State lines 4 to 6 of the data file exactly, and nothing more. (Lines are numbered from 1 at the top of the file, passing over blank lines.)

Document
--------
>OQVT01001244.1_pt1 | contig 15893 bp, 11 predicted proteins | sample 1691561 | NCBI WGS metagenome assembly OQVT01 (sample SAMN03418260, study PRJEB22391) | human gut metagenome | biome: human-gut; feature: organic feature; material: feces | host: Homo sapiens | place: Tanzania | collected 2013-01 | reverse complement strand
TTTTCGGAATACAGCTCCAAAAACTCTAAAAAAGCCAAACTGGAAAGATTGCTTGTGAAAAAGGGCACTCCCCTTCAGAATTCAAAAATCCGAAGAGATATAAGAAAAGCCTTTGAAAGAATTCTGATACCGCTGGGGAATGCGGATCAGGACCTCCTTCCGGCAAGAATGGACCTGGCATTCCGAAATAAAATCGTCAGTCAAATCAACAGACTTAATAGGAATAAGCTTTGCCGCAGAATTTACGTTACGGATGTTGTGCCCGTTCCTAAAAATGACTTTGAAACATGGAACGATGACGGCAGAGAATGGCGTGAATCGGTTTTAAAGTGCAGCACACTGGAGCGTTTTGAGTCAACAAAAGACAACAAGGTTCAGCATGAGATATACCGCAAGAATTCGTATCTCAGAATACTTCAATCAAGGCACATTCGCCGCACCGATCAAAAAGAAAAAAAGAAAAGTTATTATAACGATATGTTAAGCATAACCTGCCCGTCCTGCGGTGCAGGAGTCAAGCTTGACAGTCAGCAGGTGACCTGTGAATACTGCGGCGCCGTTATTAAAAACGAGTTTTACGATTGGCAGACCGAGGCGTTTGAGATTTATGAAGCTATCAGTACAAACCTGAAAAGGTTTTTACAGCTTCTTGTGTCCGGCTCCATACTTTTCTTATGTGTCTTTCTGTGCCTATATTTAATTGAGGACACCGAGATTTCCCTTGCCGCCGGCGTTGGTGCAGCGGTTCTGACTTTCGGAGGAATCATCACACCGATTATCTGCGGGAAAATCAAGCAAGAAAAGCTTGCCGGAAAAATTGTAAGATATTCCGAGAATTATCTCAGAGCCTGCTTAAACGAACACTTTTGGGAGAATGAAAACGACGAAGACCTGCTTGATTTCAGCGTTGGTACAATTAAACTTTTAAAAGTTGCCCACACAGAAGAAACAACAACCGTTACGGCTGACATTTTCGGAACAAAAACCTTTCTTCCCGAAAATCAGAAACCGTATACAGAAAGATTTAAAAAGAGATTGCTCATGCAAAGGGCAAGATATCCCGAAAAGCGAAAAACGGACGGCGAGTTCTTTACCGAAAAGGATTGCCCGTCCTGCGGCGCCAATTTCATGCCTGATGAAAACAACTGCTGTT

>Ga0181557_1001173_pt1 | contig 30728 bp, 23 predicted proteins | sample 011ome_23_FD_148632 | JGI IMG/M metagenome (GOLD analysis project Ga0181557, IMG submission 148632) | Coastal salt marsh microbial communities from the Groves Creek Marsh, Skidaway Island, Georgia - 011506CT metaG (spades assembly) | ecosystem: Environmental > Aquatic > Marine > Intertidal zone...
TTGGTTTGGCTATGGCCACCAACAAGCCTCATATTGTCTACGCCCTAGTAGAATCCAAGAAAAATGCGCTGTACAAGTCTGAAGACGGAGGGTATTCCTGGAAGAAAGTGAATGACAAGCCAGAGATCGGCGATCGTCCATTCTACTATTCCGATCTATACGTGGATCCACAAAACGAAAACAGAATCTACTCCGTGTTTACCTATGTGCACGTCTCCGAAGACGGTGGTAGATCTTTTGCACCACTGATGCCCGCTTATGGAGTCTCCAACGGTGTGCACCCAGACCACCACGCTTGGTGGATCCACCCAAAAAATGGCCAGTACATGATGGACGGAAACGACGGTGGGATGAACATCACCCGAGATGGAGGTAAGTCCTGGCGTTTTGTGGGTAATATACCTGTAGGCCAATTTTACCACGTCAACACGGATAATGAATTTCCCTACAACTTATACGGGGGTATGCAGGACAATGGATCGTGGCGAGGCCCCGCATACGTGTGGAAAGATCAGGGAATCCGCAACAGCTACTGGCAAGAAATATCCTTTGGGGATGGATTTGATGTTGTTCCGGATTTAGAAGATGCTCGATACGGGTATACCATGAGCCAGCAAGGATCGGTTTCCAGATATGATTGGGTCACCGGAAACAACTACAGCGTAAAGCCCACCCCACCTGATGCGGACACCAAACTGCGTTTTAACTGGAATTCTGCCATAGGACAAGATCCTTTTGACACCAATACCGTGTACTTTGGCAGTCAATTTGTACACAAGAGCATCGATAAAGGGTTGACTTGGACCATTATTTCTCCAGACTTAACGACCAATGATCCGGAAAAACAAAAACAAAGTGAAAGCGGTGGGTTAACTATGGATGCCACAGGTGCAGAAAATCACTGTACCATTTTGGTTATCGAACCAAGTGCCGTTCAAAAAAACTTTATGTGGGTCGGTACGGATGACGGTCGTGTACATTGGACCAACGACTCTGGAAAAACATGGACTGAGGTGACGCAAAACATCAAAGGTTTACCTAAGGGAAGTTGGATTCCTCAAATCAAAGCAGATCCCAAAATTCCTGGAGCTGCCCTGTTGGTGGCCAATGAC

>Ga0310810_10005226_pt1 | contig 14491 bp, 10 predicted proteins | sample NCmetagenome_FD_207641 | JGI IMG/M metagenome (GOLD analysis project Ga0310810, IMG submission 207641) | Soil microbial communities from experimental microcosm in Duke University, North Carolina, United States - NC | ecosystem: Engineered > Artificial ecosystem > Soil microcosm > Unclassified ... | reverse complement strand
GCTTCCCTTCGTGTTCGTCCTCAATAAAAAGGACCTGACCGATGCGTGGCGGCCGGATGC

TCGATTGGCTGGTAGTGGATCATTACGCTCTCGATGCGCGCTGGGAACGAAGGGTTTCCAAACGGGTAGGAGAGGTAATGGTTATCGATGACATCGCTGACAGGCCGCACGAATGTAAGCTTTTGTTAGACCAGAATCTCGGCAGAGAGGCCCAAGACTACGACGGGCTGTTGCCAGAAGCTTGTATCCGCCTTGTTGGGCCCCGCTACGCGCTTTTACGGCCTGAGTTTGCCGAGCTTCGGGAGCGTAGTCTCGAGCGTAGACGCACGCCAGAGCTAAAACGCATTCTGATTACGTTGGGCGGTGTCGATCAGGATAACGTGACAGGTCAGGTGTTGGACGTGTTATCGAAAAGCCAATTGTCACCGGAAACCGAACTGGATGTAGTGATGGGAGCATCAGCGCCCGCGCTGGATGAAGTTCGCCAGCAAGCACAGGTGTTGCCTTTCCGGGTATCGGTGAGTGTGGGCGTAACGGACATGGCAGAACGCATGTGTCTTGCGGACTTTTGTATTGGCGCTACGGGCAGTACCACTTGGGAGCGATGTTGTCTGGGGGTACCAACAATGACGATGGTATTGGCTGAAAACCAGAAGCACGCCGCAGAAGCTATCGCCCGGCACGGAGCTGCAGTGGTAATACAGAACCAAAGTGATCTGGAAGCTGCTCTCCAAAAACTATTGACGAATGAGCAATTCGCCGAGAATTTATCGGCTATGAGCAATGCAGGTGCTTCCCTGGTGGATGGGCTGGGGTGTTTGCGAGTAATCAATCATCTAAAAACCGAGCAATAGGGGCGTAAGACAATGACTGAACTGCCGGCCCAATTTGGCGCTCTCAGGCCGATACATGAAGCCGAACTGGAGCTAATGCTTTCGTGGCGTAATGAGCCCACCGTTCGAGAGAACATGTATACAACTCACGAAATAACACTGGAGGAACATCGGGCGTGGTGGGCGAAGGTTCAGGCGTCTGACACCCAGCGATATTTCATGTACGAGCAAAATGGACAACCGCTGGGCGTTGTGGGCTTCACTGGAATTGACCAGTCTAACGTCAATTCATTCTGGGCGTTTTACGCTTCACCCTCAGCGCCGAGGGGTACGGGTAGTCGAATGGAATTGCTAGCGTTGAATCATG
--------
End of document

TTGGTTTGGCTATGGCCACCAACAAGCCTCATATTGTCTACGCCCTAGTAGAATCCAAGAAAAATGCGCTGTACAAGTCTGAAGACGGAGGGTATTCCTGGAAGAAAGTGAATGACAAGCCAGAGATCGGCGATCGTCCATTCTACTATTCCGATCTATACGTGGATCCACAAAACGAAAACAGAATCTACTCCGTGTTTACCTATGTGCACGTCTCCGAAGACGGTGGTAGATCTTTTGCACCACTGATGCCCGCTTATGGAGTCTCCAACGGTGTGCACCCAGACCACCACGCTTGGTGGATCCACCCAAAAAATGGCCAGTACATGATGGACGGAAACGACGGTGGGATGAACATCACCCGAGATGGAGGTAAGTCCTGGCGTTTTGTGGGTAATATACCTGTAGGCCAATTTTACCACGTCAACACGGATAATGAATTTCCCTACAACTTATACGGGGGTATGCAGGACAATGGATCGTGGCGAGGCCCCGCATACGTGTGGAAAGATCAGGGAATCCGCAACAGCTACTGGCAAGAAATATCCTTTGGGGATGGATTTGATGTTGTTCCGGATTTAGAAGATGCTCGATACGGGTATACCATGAGCCAGCAAGGATCGGTTTCCAGATATGATTGGGTCACCGGAAACAACTACAGCGTAAAGCCCACCCCACCTGATGCGGACACCAAACTGCGTTTTAACTGGAATTCTGCCATAGGACAAGATCCTTTTGACACCAATACCGTGTACTTTGGCAGTCAATTTGTACACAAGAGCATCGATAAAGGGTTGACTTGGACCATTATTTCTCCAGACTTAACGACCAATGATCCGGAAAAACAAAAACAAAGTGAAAGCGGTGGGTTAACTATGGATGCCACAGGTGCAGAAAATCACTGTACCATTTTGGTTATCGAACCAAGTGCCGTTCAAAAAAACTTTATGTGGGTCGGTACGGATGACGGTCGTGTACATTGGACCAACGACTCTGGAAAAACATGGACTGAGGTGACGCAAAACATCAAAGGTTTACCTAAGGGAAGTTGGATTCCTCAAATCAAAGCAGATCCCAAAATTCCTGGAGCTGCCCTGTTGGTGGCCAATGAC

>Ga0310810_10005226_pt1 | contig 14491 bp, 10 predicted proteins | sample NCmetagenome_FD_207641 | JGI IMG/M metagenome (GOLD analysis project Ga0310810, IMG submission 207641) | Soil microbial communities from experimental microcosm in Duke University, North Carolina, United States - NC | ecosystem: Engineered > Artificial ecosystem > Soil microcosm > Unclassified ... | reverse complement strand
GCTTCCCTTCGTGTTCGTCCTCAATAAAAAGGACCTGACCGATGCGTGGCGGCCGGATGC